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Face Paint Safety

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Face Paint Safety

Post by GreenPainter on Thu Apr 28, 2011 12:59 am

I am new to face painting and I have some concerns about hygiene, allergic reactions, and painting around the eyes and mouth. So far, I am just practicing and testing out the paint on my own face. The first face paint set I bought was from palmer and it made me break out in hives after doing a patch test (I have sensitive skin). Not to mention, it STAINED. So, I made sure to throw that one out. I am considering making my own face paint (the cold cream, cornstarch, and food coloring recipe). I liked the idea that I could use all organic products. Has anyone tried this? Does it make for good paint? I did buy some Halloween face paint at a party store that has been working great for me (Phantom Frights?). Has anyone ever heard of this? I was concerned mainly because it was cheap, so I thought it would be cheaply made. However, it goes on well and washes off very easily. I'm not sure if I will be using it on the kids, yet. I want to research more about the ingredients. I am looking into ordering a good solid face paint set online. I don't want to end up using some cheapy paint on a kid's face that could give them a reaction. Another concern of mine is the eye and mouth areas. The paint that I am using doesn't have a warning label. I used it around my own eyes and mouth without any problems, though. Also, any advice how to properly sanitize brushes and sponges between faces would be really helpful. Would I wash them with antibacterial soap and hot water? I'm trying to learn this important information before my first 2 gigs this weekend! -Thanks
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GreenPainter

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Re: Face Paint Safety

Post by Noella on Thu Apr 28, 2011 1:45 am

Hi! Welcome! When you have a chance, you will want to read back through old posts - there are literally years of valuable info here Smile

I'm going to try to break down your post a bit so I can reply in sections....

GreenPainter wrote:I am new to face painting and I have some concerns about hygiene, allergic reactions, and painting around the eyes and mouth. So far, I am just practicing and testing out the paint on my own face. The first face paint set I bought was from palmer and it made me break out in hives after doing a patch test (I have sensitive skin). Not to mention, it STAINED. So, I made sure to throw that one out.

Patch test is a great idea (especially if you are concerned you might react), but just because one person reacts (or doesn't), doesn't mean that others will or won't.... That said, I don't use Palmer.



GreenPainter wrote: I am considering making my own face paint (the cold cream, cornstarch, and food coloring recipe). I liked the idea that I could use all organic products. Has anyone tried this? Does it make for good paint?

I think I read in your post in introductions that you might be involved with events at an organic farm? I can see the advantage of being able to use products you could say were organic, however I'm not sure how cold cream or food coloring would fit in there. I also don't know that any regular face paints are or aren't organic. You might want to contact manufacturers and find out. One advantage that you have if you use face paint is that they are tested as being approved for cosmetic use, and they do have preservatives in there to prevent bacterial growth. If you mix your own you will want to consider refrigeration and discard whatever is not used after a day.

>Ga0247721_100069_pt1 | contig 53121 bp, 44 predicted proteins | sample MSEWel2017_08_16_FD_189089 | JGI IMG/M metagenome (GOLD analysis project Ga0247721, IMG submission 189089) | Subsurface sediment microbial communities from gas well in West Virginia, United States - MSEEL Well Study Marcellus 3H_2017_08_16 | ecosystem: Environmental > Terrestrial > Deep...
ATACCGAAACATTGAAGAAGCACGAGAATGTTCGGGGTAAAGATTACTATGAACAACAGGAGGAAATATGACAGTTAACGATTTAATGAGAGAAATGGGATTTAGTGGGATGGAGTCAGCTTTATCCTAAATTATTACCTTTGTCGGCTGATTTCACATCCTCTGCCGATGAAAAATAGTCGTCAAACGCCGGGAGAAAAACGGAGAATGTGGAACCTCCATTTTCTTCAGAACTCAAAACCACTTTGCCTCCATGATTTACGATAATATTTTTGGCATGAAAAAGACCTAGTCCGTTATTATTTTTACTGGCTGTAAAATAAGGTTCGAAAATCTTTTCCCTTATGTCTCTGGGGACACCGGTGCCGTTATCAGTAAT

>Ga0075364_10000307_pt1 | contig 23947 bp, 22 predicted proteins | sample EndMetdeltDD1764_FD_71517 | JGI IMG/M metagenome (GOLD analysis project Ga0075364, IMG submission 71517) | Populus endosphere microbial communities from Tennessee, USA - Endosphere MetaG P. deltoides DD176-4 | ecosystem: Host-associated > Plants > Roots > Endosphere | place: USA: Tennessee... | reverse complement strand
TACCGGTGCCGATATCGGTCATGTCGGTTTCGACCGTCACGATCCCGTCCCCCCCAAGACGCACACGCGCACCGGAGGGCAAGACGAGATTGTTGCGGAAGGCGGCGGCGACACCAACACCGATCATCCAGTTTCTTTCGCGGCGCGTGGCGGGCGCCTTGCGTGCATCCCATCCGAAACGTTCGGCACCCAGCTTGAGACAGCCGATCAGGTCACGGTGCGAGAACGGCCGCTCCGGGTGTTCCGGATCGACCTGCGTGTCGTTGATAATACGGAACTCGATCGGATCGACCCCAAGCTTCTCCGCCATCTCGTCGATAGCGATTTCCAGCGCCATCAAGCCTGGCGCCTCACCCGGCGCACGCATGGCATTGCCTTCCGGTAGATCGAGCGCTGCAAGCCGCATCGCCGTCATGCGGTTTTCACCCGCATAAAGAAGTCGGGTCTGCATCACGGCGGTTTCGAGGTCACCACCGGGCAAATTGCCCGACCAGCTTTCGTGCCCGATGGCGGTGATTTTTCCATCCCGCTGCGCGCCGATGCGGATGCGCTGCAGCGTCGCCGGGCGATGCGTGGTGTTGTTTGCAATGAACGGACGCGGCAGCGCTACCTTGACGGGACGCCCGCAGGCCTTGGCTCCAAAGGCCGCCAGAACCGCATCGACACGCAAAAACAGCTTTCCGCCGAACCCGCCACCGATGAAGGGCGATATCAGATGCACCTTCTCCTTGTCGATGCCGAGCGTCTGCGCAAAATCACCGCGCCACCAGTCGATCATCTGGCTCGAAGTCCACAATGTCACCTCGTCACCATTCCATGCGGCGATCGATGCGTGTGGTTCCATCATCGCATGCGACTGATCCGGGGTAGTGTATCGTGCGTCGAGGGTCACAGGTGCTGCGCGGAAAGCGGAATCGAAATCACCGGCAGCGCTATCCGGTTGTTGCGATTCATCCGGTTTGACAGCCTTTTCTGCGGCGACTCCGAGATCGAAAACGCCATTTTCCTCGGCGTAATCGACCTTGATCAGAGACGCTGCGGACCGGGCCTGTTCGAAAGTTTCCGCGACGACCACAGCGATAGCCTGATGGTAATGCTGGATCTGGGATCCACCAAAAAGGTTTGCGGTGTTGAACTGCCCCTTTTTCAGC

GreenPainter wrote:I did buy some Halloween face paint at a party store that has been working great for me (Phantom Frights?). Has anyone ever heard of this? I was concerned mainly because it was cheap, so I thought it would be cheaply made. However, it goes on well and washes off very easily. I'm not sure if I will be using it on the kids, yet. I want to research more about the ingredients.

I have not used that brand, and have not heard (positive or negative) comments about it specifically. I would be interested to know what ingredients are in it. I tend to avoid the Halloween face paints, although I have purchased them in the past, I don't actually use them on anyone (now that I use actual face paints).



GreenPainter wrote:I am looking into ordering a good solid face paint set online. I don't want to end up using some cheapy paint on a kid's face that could give them a reaction.

Anything can give someone a reaction - if it is something they react to - even food coloring. The regular face paints give you ingredients you can show customers so that they can indicate if there is something they know they react to in it. They have also been tested for skin application for years, and are used regularly in the industry. For a source for face paint, check out Metina's link above to the Face Paint Forum Shop - she provides this forum.


GreenPainter wrote:Another concern of mine is the eye and mouth areas. The paint that I am using doesn't have a warning label. I used it around my own eyes and mouth without any problems, though.

Generally red pigments are to be avoided around the eyes, blue pigments around the lips. Warning labels might not be required if they are not above a certain percentage of pigment in the product. I wasn't sure if your opening statement was indicating concern of hygiene around lips and/or eyes but if that is the case, using a cotton tipped stick ("Q tip") would be a disposable option.